The Washington Post reports that we are now engaged in “a situation in which the personal insecurities of the president — and his refusal to accept what even many in his administration regard as objective reality — have impaired the government’s response to a national security threat.” It’s not a question of whether it’s politically expedient for Donald Trump to strategically downplay Russia’s activities. Instead, the president is reportedly emotionally incapable of digesting the information presented to him by top CIA officials — and that’s preventing the United States from clapping back against the Kremlin.
Ever since he was elected, and ever since Russian interference in that election was revealed, Trump has, almost entirely, refused to acknowledge it was anything less than his strategy and skill that got him to the White House. His denial apparently runs so deep that those who deliver his daily briefings have learned to present any information on Russia as gingerly as possible. “If you talk about Russia, meddling, interference — that takes the [Presidential Daily Brief] off the rails,” said a former senior U.S. intelligence official. If the topic of Russia can’t be avoided in the PDB, they will use rhetorical tricks to manage Trump’s sensitivity to the subject — like mentioning Russia only in print (for which Trump has a shorter attention span), or cushioning it between more appealing pieces of information.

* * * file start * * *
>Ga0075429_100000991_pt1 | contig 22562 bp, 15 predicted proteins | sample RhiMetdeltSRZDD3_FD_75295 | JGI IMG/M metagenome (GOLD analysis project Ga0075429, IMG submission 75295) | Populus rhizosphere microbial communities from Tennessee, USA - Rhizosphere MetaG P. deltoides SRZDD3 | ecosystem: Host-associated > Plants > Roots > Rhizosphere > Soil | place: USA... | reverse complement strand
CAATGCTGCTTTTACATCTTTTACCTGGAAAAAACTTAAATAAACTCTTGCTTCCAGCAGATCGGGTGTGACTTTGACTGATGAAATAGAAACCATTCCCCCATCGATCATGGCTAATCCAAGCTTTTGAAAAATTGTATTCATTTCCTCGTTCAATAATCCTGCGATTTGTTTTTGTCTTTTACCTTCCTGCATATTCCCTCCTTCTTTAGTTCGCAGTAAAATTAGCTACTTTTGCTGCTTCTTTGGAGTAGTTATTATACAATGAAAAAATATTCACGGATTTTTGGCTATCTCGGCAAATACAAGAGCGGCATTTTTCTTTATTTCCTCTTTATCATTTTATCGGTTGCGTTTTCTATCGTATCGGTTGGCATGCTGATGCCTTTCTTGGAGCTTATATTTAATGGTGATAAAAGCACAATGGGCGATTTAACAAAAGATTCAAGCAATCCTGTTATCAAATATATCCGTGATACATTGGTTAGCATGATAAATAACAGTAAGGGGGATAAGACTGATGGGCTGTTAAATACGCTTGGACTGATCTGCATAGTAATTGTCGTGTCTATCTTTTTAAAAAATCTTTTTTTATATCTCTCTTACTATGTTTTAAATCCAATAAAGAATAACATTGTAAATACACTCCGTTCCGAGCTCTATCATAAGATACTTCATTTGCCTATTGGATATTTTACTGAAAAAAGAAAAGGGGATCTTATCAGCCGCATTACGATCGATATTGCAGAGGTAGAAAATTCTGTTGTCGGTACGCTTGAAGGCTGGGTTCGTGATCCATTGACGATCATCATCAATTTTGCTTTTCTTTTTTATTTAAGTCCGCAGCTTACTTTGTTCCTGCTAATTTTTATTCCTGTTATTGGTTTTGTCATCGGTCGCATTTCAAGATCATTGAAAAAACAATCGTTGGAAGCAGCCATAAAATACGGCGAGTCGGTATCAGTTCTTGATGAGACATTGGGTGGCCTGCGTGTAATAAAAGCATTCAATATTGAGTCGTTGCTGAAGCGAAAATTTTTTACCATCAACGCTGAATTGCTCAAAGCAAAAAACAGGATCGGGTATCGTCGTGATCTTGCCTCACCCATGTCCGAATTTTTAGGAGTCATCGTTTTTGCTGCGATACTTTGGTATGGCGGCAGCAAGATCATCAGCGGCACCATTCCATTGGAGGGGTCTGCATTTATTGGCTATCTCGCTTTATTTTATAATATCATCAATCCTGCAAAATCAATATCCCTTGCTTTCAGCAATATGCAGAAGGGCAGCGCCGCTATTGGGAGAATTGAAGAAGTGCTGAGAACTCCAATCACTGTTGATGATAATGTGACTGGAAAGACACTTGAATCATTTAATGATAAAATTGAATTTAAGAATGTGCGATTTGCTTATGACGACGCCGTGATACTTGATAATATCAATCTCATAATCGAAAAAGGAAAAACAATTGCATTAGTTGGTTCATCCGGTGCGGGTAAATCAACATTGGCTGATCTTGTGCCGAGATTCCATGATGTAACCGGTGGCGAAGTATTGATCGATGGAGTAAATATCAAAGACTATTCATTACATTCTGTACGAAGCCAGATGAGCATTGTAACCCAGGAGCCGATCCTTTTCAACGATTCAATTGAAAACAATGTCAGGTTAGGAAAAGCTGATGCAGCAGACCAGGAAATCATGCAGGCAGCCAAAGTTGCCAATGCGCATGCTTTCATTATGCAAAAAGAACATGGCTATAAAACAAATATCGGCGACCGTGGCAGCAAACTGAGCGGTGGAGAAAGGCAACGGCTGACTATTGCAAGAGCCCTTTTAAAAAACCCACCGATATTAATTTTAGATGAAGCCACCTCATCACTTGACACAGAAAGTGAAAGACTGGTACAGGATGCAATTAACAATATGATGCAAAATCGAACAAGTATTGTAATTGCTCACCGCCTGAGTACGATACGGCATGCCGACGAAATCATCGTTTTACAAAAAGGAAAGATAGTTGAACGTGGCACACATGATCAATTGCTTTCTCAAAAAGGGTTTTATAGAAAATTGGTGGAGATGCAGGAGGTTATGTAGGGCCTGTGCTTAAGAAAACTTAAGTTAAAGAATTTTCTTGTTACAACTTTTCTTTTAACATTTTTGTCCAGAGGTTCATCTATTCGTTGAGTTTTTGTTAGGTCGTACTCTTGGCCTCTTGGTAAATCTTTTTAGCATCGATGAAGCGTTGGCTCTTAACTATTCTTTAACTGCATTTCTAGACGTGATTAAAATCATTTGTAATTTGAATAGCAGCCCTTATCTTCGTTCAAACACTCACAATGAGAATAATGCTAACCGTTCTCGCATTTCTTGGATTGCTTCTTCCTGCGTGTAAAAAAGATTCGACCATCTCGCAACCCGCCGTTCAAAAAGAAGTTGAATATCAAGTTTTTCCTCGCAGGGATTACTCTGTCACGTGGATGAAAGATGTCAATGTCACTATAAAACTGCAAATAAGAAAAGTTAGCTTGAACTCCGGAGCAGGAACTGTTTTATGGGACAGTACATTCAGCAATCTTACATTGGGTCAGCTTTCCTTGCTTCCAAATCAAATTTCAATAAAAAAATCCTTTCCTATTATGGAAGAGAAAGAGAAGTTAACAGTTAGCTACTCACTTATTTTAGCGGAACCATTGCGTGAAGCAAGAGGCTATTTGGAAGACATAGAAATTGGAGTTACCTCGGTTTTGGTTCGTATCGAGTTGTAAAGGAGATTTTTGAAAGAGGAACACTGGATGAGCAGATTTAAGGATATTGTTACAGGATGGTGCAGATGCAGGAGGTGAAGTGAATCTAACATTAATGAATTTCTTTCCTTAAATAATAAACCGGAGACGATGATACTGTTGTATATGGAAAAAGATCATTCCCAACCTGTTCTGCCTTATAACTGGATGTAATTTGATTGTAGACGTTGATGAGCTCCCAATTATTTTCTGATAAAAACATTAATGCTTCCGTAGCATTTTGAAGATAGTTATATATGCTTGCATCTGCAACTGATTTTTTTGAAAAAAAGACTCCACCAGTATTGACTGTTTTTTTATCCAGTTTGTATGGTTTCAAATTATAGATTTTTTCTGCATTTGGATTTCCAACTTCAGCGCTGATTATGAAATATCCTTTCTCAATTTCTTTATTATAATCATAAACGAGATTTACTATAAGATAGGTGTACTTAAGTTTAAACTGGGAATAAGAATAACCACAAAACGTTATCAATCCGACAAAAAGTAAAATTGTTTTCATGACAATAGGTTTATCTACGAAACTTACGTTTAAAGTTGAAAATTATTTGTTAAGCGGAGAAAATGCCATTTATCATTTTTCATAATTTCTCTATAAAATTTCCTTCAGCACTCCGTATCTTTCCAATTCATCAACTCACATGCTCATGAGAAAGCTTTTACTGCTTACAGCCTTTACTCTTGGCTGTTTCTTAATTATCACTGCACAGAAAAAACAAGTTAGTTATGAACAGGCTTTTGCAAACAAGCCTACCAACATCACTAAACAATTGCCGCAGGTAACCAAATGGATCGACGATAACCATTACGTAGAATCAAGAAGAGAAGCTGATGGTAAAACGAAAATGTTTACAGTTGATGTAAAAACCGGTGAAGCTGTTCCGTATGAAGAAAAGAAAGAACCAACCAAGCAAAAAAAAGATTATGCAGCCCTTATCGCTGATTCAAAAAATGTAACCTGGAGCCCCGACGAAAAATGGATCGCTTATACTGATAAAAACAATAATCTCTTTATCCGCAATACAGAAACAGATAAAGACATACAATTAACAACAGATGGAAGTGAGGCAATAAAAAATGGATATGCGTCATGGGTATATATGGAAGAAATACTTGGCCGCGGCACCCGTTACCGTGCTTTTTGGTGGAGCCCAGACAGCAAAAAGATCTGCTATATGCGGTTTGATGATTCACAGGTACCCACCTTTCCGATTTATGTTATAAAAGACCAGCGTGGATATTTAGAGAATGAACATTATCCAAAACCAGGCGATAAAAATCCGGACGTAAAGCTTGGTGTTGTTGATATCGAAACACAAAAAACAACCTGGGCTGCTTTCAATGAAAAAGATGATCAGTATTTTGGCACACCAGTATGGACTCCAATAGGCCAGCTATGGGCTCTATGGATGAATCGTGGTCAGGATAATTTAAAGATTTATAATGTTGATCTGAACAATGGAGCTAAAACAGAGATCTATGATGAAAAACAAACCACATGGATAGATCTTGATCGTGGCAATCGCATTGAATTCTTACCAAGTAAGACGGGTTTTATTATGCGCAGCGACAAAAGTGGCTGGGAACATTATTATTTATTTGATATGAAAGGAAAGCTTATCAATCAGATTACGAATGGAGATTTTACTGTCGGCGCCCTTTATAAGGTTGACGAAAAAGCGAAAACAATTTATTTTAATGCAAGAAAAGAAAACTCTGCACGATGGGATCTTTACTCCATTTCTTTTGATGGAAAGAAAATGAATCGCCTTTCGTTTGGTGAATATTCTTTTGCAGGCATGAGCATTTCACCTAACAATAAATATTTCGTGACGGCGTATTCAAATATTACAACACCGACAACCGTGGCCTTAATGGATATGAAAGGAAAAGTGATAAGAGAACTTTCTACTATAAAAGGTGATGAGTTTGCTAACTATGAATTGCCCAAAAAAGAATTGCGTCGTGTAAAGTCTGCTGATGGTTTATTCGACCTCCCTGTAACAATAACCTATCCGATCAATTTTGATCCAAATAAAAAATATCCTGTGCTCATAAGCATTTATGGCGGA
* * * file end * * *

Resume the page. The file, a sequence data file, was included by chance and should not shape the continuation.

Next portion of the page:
This leads to an awkward distortion of the objective data gathered by the CIA whenever agency director Mike Pompeo downplays his department’s findings — not just to the President, but to the public as well. Indeed, it’s not just that the CIA is hamstrung in turning its intelligence into a meaningful response to Russia’s aggression. It’s that the White House won’t even acknowledge the full impact of Russia’s actions without risking a meltdown by Trump.
(Via: Washington Post)